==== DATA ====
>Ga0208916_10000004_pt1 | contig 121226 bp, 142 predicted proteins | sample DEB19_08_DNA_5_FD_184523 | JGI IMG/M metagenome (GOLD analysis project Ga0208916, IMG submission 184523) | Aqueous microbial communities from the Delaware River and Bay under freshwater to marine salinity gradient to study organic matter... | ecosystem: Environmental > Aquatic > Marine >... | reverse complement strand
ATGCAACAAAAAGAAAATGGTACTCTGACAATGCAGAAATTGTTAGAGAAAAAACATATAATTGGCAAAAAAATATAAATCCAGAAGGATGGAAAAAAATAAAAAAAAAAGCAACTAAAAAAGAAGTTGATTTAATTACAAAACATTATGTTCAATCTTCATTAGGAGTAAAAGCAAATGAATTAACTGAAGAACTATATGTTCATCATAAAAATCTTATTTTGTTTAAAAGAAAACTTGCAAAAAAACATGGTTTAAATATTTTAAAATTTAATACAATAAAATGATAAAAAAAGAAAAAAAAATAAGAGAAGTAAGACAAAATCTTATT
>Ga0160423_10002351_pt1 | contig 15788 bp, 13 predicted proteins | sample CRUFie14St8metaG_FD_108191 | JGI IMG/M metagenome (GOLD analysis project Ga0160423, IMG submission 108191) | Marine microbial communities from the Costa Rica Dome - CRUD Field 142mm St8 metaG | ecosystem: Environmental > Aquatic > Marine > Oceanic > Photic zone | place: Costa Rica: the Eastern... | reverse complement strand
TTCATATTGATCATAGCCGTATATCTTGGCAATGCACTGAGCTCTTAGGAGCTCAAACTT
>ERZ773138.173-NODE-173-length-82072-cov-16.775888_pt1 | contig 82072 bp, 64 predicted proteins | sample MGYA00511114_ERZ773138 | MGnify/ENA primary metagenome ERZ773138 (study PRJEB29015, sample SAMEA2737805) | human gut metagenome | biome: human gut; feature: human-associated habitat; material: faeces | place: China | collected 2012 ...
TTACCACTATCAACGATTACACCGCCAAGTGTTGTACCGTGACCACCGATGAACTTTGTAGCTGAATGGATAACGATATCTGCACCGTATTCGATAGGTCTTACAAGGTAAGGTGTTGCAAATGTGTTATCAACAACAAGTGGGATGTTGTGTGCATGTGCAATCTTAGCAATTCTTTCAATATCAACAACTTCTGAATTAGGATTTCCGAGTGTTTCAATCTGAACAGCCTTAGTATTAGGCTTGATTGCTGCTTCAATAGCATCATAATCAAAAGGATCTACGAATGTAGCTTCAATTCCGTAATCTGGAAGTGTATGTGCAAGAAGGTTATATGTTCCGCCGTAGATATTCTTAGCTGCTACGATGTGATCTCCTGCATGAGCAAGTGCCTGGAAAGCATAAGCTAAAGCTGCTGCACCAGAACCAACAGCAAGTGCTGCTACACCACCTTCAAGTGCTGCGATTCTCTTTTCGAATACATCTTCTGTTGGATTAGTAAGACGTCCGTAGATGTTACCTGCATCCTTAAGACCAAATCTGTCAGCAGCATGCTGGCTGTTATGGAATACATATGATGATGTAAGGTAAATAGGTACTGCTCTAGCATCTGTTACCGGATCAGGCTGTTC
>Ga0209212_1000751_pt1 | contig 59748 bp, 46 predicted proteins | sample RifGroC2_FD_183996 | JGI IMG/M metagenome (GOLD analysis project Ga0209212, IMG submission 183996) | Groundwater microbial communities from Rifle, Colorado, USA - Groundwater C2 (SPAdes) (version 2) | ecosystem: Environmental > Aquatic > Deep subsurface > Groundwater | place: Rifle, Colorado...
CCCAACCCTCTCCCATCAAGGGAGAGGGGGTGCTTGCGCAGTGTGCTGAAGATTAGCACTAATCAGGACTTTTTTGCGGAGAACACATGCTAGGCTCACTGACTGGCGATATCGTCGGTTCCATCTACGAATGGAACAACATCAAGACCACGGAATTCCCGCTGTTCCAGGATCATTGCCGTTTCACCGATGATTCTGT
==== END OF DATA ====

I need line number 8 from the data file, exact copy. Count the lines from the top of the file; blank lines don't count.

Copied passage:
CCCAACCCTCTCCCATCAAGGGAGAGGGGGTGCTTGCGCAGTGTGCTGAAGATTAGCACTAATCAGGACTTTTTTGCGGAGAACACATGCTAGGCTCACTGACTGGCGATATCGTCGGTTCCATCTACGAATGGAACAACATCAAGACCACGGAATTCCCGCTGTTCCAGGATCATTGCCGTTTCACCGATGATTCTGT